Telling Hard Stories
While driving to and from places in LA I often listen to podcasts, one has to find ways to get through traffic somehow. One of my go to podcasts is called "Stuff You Missed in History Class", where one can get a quick and engaging encounter with some aspect of history (very often things that have been overlooked or not highlighted). Issues of injustice and power came up in four of the episodes I listened to this week in my cross town travels. All four episodes dealt with incidents where the American government, and Americans involved in different industries, had used their power and privilege in ways that harmed, abused, and devalued other humans. (Episodes "Executive order 9066 and the Japanese Internment parts 1 & 2", "John Kidwell and the Founding of Hawaii's Pineapple Industry", & "The Tuskegee Syphilis Study") These are histories and stories that we as a culture so deeply need to hear and yet they are the very same histories that many do not want to know about. They are stories that make us uncomfortable, because they remind us that we all hold the capacity for good and evil, or both, in our actions. We are invited through these stories in history to offer grace and forgiveness, as well as accountability and awareness, in our current time, as well as to those who have gone before us.. In many ways these histories make the cross viscerally present.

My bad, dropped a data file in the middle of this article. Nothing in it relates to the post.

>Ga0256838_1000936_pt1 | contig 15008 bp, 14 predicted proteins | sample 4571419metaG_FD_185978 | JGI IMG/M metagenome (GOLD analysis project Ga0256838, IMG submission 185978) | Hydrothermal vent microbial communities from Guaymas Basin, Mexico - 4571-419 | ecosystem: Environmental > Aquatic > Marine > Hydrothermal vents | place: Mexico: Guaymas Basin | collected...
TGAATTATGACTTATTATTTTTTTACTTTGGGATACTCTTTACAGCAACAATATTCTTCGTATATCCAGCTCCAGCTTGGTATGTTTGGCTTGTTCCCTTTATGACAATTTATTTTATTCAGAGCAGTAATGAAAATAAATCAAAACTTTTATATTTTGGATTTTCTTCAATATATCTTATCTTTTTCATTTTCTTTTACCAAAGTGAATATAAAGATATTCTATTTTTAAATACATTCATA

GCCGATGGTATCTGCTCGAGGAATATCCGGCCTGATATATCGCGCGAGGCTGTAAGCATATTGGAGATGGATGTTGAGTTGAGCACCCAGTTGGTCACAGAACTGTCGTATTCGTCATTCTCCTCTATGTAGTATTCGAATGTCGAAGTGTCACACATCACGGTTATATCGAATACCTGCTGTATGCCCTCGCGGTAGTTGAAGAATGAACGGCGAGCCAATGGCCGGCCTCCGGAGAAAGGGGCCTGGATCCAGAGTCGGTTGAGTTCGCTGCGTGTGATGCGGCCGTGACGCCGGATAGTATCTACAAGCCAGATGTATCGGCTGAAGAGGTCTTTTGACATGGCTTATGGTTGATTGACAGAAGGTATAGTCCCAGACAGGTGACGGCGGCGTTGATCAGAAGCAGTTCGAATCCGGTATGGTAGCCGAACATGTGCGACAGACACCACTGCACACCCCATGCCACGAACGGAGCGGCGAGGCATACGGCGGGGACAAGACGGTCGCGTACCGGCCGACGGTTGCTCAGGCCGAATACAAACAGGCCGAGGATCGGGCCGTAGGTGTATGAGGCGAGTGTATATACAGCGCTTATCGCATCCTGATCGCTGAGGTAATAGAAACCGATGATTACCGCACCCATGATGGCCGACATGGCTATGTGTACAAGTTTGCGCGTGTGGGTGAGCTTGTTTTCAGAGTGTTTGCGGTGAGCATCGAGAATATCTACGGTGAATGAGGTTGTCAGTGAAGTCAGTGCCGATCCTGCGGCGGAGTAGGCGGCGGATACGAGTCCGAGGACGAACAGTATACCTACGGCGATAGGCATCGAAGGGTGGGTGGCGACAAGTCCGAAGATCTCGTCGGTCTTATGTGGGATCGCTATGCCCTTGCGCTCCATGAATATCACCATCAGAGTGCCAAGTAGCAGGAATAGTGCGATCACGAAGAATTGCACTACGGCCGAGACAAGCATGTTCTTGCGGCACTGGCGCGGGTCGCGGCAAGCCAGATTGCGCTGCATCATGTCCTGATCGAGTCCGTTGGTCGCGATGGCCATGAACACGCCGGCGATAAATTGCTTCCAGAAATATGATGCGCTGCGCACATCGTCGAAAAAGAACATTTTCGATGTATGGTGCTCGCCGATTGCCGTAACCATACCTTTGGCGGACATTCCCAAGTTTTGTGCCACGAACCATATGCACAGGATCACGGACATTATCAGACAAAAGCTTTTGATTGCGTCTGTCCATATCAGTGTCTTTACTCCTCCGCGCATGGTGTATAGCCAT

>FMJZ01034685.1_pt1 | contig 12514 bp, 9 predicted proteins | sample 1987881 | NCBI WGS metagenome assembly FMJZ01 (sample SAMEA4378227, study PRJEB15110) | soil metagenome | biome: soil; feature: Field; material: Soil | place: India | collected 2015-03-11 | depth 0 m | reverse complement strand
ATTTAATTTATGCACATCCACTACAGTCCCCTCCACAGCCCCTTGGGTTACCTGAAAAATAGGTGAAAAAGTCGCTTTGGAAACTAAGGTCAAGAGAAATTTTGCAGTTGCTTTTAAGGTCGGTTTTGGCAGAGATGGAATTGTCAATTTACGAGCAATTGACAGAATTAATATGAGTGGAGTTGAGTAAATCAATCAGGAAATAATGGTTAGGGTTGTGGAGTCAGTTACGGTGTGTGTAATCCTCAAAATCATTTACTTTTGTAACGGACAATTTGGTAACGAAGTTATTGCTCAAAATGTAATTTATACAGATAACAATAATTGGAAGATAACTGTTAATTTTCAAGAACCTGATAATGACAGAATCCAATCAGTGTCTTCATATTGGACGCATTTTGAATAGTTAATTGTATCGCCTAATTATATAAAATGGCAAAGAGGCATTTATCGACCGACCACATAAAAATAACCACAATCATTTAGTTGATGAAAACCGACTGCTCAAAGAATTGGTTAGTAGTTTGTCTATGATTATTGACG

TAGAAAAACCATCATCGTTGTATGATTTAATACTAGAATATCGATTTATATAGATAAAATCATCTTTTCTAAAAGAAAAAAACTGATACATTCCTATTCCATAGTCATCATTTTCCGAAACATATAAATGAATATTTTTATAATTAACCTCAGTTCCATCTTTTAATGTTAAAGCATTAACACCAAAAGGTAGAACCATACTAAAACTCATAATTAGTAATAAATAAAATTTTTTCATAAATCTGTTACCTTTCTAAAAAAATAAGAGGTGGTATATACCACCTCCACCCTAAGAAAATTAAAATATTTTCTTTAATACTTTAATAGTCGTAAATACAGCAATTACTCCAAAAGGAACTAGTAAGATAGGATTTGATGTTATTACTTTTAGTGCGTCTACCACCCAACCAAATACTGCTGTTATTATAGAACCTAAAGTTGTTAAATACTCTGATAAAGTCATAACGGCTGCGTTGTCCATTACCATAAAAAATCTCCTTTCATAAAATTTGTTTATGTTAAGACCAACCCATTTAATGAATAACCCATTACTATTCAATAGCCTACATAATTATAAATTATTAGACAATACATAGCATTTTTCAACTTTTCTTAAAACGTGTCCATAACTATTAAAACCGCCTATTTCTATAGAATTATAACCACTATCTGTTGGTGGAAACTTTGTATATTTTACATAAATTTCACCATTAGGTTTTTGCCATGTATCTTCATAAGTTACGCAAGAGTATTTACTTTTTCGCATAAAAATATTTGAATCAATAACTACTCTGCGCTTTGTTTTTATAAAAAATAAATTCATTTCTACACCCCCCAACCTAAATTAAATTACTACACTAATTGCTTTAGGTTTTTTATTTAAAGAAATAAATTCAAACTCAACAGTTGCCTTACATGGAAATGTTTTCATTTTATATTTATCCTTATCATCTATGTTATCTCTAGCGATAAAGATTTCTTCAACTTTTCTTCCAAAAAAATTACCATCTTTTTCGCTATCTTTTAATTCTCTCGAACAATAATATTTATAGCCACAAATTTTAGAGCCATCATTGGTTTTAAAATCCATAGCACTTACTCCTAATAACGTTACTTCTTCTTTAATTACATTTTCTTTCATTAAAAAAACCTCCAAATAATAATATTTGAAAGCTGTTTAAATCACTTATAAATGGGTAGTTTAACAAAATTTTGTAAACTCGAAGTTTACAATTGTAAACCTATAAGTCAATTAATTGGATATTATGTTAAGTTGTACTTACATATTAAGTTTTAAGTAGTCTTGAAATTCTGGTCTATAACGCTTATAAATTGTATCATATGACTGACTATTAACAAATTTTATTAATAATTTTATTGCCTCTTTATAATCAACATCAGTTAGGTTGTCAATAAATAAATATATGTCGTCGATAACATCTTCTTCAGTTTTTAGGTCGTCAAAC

Christ dies on a cross unjustly, having committed no crime, and in this he stands with those who have been executed or abused by the state unjustly. "O Sovereign Lord, holy and true, how long before thou wilt judge and avenge our blood on those who dwell upon the earth?"(Revelation 6:10 RSV), or the modern version by U2 "How long, how long must we sing this song? 'Cause tonight we can be as one, tonight, tonight, Sunday Bloody Sunday" (Sunday Bloody Sunday, U2). Yet the cross is also the place of divine grace and restoration, where all things are brought together through Christ. "For God did not send his Son into the world to condemn the world, but in order that the world might be saved through him." (John 3:17 ESV) It is the place where the thief next to Christ encounters the offer of divine grace given for all "Truly, I say to you, today you, today you shall be with me in Paradise." (Luke 23:43 NASB)
In spite of what some people claim, Christian history, at it's most faithful, invites us into the uncomfortable stories and histories. It challenges our assumptions, cultural exceptionalism, theologies, and views. The more we choose to dig deeper into the complicated, but fruitful history and stories of our communities (spiritual, cultural, and national), seeking to tell the most holistic and faithful versions of these stories that we can, the more we move closer into connecting to our journey and life with Christ.
~ Jessi Knippel
Image by James Douglas via unsplash.com